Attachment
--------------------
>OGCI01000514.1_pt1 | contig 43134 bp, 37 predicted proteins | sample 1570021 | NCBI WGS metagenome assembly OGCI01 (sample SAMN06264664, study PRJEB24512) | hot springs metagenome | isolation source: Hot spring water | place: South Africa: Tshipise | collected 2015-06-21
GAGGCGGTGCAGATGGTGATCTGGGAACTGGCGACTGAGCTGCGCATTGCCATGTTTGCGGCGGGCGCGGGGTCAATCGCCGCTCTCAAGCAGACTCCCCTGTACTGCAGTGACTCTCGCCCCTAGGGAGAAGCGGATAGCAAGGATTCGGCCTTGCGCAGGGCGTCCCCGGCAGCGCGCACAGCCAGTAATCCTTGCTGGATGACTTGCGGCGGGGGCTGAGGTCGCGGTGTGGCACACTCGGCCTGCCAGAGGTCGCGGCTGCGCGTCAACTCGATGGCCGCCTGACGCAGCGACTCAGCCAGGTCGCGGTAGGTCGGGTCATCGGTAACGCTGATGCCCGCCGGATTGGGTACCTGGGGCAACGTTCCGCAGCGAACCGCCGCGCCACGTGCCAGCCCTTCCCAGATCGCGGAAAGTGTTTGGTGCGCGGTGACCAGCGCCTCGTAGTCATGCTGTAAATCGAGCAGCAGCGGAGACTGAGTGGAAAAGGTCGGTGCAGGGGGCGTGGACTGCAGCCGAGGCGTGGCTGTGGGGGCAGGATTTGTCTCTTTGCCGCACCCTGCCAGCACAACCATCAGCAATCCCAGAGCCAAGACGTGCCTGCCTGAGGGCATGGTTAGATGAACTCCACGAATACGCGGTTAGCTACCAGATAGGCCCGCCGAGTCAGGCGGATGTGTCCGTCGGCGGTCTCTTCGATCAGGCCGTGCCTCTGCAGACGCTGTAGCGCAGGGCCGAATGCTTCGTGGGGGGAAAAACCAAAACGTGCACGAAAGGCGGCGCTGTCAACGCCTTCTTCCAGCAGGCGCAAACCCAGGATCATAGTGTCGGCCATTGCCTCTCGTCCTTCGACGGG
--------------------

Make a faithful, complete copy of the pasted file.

>OGCI01000514.1_pt1 | contig 43134 bp, 37 predicted proteins | sample 1570021 | NCBI WGS metagenome assembly OGCI01 (sample SAMN06264664, study PRJEB24512) | hot springs metagenome | isolation source: Hot spring water | place: South Africa: Tshipise | collected 2015-06-21
GAGGCGGTGCAGATGGTGATCTGGGAACTGGCGACTGAGCTGCGCATTGCCATGTTTGCGGCGGGCGCGGGGTCAATCGCCGCTCTCAAGCAGACTCCCCTGTACTGCAGTGACTCTCGCCCCTAGGGAGAAGCGGATAGCAAGGATTCGGCCTTGCGCAGGGCGTCCCCGGCAGCGCGCACAGCCAGTAATCCTTGCTGGATGACTTGCGGCGGGGGCTGAGGTCGCGGTGTGGCACACTCGGCCTGCCAGAGGTCGCGGCTGCGCGTCAACTCGATGGCCGCCTGACGCAGCGACTCAGCCAGGTCGCGGTAGGTCGGGTCATCGGTAACGCTGATGCCCGCCGGATTGGGTACCTGGGGCAACGTTCCGCAGCGAACCGCCGCGCCACGTGCCAGCCCTTCCCAGATCGCGGAAAGTGTTTGGTGCGCGGTGACCAGCGCCTCGTAGTCATGCTGTAAATCGAGCAGCAGCGGAGACTGAGTGGAAAAGGTCGGTGCAGGGGGCGTGGACTGCAGCCGAGGCGTGGCTGTGGGGGCAGGATTTGTCTCTTTGCCGCACCCTGCCAGCACAACCATCAGCAATCCCAGAGCCAAGACGTGCCTGCCTGAGGGCATGGTTAGATGAACTCCACGAATACGCGGTTAGCTACCAGATAGGCCCGCCGAGTCAGGCGGATGTGTCCGTCGGCGGTCTCTTCGATCAGGCCGTGCCTCTGCAGACGCTGTAGCGCAGGGCCGAATGCTTCGTGGGGGGAAAAACCAAAACGTGCACGAAAGGCGGCGCTGTCAACGCCTTCTTCCAGCAGGCGCAAACCCAGGATCATAGTGTCGGCCATTGCCTCTCGTCCTTCGACGGG